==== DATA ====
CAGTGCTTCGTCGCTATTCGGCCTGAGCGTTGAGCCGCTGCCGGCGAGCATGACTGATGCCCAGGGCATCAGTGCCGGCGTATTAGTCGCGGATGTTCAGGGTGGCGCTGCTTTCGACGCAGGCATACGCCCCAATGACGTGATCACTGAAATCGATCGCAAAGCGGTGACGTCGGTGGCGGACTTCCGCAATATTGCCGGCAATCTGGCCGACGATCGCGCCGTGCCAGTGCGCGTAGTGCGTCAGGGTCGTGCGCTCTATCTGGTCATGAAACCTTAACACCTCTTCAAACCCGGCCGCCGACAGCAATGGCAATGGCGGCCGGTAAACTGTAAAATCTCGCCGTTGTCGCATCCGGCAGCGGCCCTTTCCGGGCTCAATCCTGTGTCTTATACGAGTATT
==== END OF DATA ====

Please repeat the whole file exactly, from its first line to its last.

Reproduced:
CAGTGCTTCGTCGCTATTCGGCCTGAGCGTTGAGCCGCTGCCGGCGAGCATGACTGATGCCCAGGGCATCAGTGCCGGCGTATTAGTCGCGGATGTTCAGGGTGGCGCTGCTTTCGACGCAGGCATACGCCCCAATGACGTGATCACTGAAATCGATCGCAAAGCGGTGACGTCGGTGGCGGACTTCCGCAATATTGCCGGCAATCTGGCCGACGATCGCGCCGTGCCAGTGCGCGTAGTGCGTCAGGGTCGTGCGCTCTATCTGGTCATGAAACCTTAACACCTCTTCAAACCCGGCCGCCGACAGCAATGGCAATGGCGGCCGGTAAACTGTAAAATCTCGCCGTTGTCGCATCCGGCAGCGGCCCTTTCCGGGCTCAATCCTGTGTCTTATACGAGTATT